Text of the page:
# How to sample subspaces uniformly

• wdlang
If the latter, there must be a natural choice, given a fixed basis for the big space. Say we're looking at a random N-dimensional subspace of \mathbb C^M (the latter with its standard basis). Let \mathcal U(M) denote the space of unitary M\times M matrices. There's a very natural probability measure on \mathcal U(M), called the Haar measure \mu. I would think of a "uniformly chosen N-dimensional subspace" as picking a random U\in \mathcal U(M) via \mu and then picking the span of the first N columns of U.

#### wdlang

i need to sample the N-dimensional subspaces of a M-dimensional linear space over C uniformly.

That is, all subspaces are sampled with equal probability

how should i do it?

would this work? First generate a M*N matrix, the real and imaginary parts of each element is sampled from the normal distribution. Then by using QR decomposition, i can get N orthonormal vectors, which span a N-dimensional subspace. Take it.

Are you looking for something reasonably "uniform" that you can put into a computer, or are you looking for a distribution that feels somehow natural?

If the former, I have no idea, and other people may have better ideas.

If the latter, there must be a natural choice, given a fixed basis for the big space. Say we're looking at a random $N$-dimensional subspace of $\mathbb C^M$ (the latter with its standard basis). Let $\mathcal U(M)$ denote the space of unitary $M\times M$ matrices. There's a very natural probability measure on $\mathcal U(M)$, called the Haar measure $\mu$. I would think of a "uniformly chosen $N$-dimensional subspace" as picking a random $U\in \mathcal U(M)$ via $\mu$ and then picking the span of the first $N$ columns of $U$.

*[It has the property that for any collection $\mathcal S \subseteq \mathcal U(M)$ of matrices with defined probability, and any matrix $U\in \mathcal U(M)$, we have $\mu(U\mathcal S)= \mu(\mathcal S)$. Moreover, $\mu$ is unique in satisfying this property.]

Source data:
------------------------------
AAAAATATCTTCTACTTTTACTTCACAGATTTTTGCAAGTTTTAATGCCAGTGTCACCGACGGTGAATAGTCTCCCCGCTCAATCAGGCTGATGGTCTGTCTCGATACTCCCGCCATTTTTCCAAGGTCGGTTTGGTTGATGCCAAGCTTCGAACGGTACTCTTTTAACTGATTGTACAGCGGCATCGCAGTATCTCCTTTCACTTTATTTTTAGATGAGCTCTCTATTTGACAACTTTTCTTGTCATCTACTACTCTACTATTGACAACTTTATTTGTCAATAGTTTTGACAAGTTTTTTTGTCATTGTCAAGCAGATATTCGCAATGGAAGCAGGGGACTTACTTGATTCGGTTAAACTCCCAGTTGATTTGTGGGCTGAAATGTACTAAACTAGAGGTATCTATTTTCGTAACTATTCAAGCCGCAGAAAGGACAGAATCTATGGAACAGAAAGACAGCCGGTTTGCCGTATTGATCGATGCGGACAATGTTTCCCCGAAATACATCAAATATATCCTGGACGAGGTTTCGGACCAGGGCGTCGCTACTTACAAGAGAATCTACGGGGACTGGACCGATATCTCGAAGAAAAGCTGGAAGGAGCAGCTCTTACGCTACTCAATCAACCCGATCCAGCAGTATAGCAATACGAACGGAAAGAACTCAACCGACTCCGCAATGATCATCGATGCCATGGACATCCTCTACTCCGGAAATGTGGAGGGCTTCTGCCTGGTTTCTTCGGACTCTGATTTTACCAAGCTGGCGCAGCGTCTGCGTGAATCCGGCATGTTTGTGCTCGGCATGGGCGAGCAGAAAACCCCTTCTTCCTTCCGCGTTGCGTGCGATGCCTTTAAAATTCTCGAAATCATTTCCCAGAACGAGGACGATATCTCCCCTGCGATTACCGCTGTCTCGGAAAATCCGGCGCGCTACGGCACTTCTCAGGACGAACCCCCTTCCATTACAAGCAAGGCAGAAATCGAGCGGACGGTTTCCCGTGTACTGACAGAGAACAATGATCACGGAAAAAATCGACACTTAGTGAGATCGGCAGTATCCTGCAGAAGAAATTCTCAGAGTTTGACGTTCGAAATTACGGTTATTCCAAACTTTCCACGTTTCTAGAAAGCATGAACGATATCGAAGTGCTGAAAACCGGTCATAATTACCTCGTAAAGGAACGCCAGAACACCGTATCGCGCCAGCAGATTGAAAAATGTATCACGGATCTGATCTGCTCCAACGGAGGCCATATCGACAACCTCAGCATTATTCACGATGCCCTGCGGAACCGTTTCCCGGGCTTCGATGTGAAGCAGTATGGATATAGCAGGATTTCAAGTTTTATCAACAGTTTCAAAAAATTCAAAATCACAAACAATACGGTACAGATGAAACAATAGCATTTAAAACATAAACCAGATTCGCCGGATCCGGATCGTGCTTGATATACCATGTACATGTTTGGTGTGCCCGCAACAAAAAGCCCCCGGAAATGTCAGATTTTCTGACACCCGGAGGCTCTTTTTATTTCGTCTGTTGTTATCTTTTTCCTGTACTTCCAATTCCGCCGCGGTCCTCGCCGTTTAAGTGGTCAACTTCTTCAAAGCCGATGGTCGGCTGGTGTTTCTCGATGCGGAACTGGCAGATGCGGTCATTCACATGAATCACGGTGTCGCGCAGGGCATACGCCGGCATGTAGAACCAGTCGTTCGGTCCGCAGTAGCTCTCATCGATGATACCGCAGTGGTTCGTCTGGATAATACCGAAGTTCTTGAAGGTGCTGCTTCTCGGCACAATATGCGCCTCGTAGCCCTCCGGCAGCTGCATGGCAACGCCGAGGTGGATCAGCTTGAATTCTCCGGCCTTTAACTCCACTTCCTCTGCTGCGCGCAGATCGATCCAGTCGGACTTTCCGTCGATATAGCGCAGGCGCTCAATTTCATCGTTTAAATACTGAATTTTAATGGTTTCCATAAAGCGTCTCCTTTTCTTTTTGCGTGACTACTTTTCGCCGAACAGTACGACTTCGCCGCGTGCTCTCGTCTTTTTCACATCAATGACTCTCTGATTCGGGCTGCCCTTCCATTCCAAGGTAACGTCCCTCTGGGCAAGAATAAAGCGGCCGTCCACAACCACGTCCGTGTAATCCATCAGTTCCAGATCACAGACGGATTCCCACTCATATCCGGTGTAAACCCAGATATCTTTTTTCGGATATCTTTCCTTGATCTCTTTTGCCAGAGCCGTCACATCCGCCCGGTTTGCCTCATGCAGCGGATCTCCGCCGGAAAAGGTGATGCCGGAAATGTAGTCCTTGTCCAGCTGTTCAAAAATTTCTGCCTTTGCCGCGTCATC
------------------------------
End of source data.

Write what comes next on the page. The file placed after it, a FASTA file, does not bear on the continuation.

• 1 person
economicsnerd said:
Are you looking for something reasonably "uniform" that you can put into a computer, or are you looking for a distribution that feels somehow natural?

If the former, I have no idea, and other people may have better ideas.

If the latter, there must be a natural choice, given a fixed basis for the big space. Say we're looking at a random $N$-dimensional subspace of $\mathbb C^M$ (the latter with its standard basis). Let $\mathcal U(M)$ denote the space of unitary $M\times M$ matrices. There's a very natural probability measure on $\mathcal U(M)$, called the Haar measure $\mu$. I would think of a "uniformly chosen $N$-dimensional subspace" as picking a random $U\in \mathcal U(M)$ via $\mu$ and then picking the span of the first $N$ columns of $U$.

*[It has the property that for any collection $\mathcal S \subseteq \mathcal U(M)$ of matrices with defined probability, and any matrix $U\in \mathcal U(M)$, we have $\mu(U\mathcal S)= \mu(\mathcal S)$. Moreover, $\mu$ is unique in satisfying this property.]

i am actually looking for a numerical method.

my idea is the following. First generate a M*N matrix, the real and imaginary parts of each element of which are drawn independently from the normal distribution. Then do QR decomposition to get the N orthonormal basis vectors spanning the subspace.

i am not sure whether this is the right algorithm.